Zucchini Biscuits with Basil and Parmesan is a great way to use excess zucchini, and there’s always excess zucchini.
When I want to create a new recipe or a twist on an old favorite there’s sometimes a bit of trial and error involved. I start by looking over my own recipes and/or looking at favorite recipes from trusted cookbooks. Then it’s a matter of tweaking the ingredients based on the desired outcome.
This is exactly the process I went through to create a new zucchini recipe. I thought sharing this process might help you see how you can adapt and create your own recipes.
If you know the function of each ingredient in a recipe you can make changes with specific goals in mind. This is especially true when baking, as you can’t just randomly change an ingredient without possibly running into big trouble.
Zucchini is a great baking ingredient since it’s mostly water and doesn’t have a strong flavor. I wanted to create a baked good that leaned more toward the savory side. I decided to make savory Zucchini Biscuits with Basil & Parmesan that could be served with dinner or used as the base for a nice breakfast or lunch sandwich.
In her book Bakewise the great Shirley Corriher discusses in detail how to bake a true southern biscuit. She tells us that two keys to a great biscuit are soft flour (like low protein cake flour) and a very wet dough. The starting point for my recipe was a cross between Shirley Corriher’s recipe and a good buttermilk biscuit recipe I’ve used over the years.
Even though I wanted a wet dough I was afraid there might be too much added water from the zucchini. So I cut back on the buttermilk and made sure to get rid of some of the excess water in the zucchini by salting it lightly and layering between paper towels.
I thought the bits of zucchini running through the dough might weaken the structure a little, so instead of using only cake flour I used 1/2 cake flour and 1/2 all purpose flour. The higher protein content of the all purpose flour would make for a stronger structure and the all purpose flour would absorb a little more water than the cake flour. Finally, I reduced the amount of sugar and added shredded Parmesan cheese, basil and black pepper to amp up the savory flavor.
Well, my first attempt didn’t come out that great. The biscuits tasted good but they baked up too flat and had a slightly gummy texture.
Back to the drawing board. I decided that the dough was just too wet and I wanted a little more zucchini in the biscuits. I reduced the amount of buttermilk by a full 1/2 cup and increased the amount of zucchini.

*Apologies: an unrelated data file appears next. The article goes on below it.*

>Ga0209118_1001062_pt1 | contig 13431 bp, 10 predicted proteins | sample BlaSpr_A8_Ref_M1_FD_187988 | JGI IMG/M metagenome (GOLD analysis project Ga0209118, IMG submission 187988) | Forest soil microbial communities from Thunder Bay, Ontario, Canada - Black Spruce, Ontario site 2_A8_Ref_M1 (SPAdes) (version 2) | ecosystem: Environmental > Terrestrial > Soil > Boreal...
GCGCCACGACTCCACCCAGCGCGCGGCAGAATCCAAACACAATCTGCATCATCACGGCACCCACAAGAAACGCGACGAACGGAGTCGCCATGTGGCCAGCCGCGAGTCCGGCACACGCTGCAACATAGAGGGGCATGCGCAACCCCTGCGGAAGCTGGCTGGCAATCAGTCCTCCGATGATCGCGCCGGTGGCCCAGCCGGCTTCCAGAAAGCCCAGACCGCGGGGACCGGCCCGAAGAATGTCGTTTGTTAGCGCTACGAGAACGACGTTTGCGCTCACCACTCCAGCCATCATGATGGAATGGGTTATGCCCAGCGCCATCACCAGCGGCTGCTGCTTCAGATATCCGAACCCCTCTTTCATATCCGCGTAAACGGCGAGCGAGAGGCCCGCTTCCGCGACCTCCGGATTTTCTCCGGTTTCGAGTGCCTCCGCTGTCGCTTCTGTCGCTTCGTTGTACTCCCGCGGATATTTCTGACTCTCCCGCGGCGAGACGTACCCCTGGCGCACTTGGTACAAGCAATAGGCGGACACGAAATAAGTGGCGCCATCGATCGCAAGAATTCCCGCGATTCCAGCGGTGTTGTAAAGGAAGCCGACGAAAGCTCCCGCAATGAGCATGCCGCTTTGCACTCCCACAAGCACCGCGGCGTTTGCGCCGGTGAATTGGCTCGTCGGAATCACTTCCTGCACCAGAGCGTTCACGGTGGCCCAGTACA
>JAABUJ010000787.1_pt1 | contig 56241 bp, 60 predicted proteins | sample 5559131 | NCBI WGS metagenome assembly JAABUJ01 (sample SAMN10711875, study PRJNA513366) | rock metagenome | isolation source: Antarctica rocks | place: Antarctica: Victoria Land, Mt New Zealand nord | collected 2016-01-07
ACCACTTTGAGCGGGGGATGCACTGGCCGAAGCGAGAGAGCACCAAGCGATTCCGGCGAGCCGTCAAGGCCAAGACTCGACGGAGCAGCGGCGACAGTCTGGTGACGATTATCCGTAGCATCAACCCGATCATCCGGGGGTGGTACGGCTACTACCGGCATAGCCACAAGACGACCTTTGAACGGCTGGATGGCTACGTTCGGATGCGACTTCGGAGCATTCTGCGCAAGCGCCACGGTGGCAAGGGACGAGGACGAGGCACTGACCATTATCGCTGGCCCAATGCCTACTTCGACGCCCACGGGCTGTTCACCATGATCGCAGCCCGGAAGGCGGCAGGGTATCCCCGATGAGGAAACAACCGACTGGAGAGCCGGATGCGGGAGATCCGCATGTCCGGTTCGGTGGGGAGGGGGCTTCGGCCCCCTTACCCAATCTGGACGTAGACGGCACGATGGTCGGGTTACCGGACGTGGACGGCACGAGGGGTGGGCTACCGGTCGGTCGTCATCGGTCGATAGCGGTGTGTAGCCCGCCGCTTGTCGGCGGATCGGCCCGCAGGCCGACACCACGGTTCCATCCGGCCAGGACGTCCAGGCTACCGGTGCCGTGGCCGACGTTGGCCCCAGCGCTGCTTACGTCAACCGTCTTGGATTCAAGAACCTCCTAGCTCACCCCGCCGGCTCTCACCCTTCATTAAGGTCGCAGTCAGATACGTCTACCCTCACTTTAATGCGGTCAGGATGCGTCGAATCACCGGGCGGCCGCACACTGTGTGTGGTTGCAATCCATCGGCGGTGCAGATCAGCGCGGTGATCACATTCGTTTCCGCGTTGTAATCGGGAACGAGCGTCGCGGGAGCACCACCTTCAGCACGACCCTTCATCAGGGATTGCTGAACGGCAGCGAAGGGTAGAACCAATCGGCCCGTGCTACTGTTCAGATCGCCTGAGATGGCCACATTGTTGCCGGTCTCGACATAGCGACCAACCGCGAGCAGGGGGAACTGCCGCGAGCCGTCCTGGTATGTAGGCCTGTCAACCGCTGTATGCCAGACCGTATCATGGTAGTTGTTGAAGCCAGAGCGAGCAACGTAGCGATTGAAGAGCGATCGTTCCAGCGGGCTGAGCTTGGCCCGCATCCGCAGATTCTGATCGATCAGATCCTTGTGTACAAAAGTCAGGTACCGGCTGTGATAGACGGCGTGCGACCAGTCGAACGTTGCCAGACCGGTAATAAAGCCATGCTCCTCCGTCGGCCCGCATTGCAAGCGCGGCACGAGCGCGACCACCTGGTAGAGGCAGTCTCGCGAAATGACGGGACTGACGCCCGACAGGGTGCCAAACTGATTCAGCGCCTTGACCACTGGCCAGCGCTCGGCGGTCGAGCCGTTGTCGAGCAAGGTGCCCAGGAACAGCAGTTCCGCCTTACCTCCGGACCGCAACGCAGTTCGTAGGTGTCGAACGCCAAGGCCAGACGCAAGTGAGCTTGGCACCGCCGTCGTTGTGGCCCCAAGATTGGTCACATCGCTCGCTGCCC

To improve the structure and texture I used all purpose flour only and no cake flour. Because the dough was not as wet, I could now cut the biscuits with a 3″ biscuit cutter rather and using the scoop. This also improved the shape.
The second version baked up with a great flavor and texture. Not too sweet and nicely savory. Just what I was going for.
If you’re reading this perhaps you’ve got a bunch of zucchini to use up. After checking out this recipe don’t forget to look at my recipes for Whole Wheat Zucchini Bread, Chocolate Orange Zucchini Bread and Lemon Zucchini Bread.
If you love this recipe as much as I do, I’d really appreciate a 5-star review.
- 1 1/2 cups (6 oz, 170g) grated zucchini
- 2 cups (10 oz, 280g) all-purpose flour
- 1 tablespoon baking powder
- 1 tablespoon granulated sugar
- 1/2 teaspoon salt
- 1/2 teaspoon black pepper
- 1/4 cup grated Parmesan cheese, plus more for topping
- 1/4 cup fresh basil, minced
- 4 tablespoons (2 oz, 56g) unsalted butter
- 1 cup (8 oz, 240ml) buttermilk
- buttermilk and parmesan for topping
- Preheat the oven to 450°F. Line a half sheet pan with parchment paper.
- Toss the grated zucchini with a pinch of salt. Sprinkle the zucchini in an even layer on a paper towel and lay another paper towel on top of the zucchini and press down to absorb the liquid. Allow the zucchini to set while you mix the dough.
- Combine the flour, baking powder, sugar, salt, pepper, Parmesan and basil in a large bowl.
- Work the butter in with your fingers until there are no pieces larger than a pea. Add the buttermilk and the zucchini to the flour mixture and toss until combined. If the dough seems very dry, add 1 or 2 extra tablespoons of buttermilk just until all the flour is absorbed.
- Turn the dough out onto a heavily floured work surface. Sprinkle the surface of the dough with flour and use your hands to flatten the dough into a 1/2" thick slab.
- Dip a 3" biscuit cutter into the flour and cut rounds of dough. Gather the scraps and continue cutting to use up all the dough.
- Place the biscuits on the prepared baking sheet. Brush each biscuit with buttermilk and sprinkle with more shredded Parmesan.
- Bake 12-15 minutes until golden brown.
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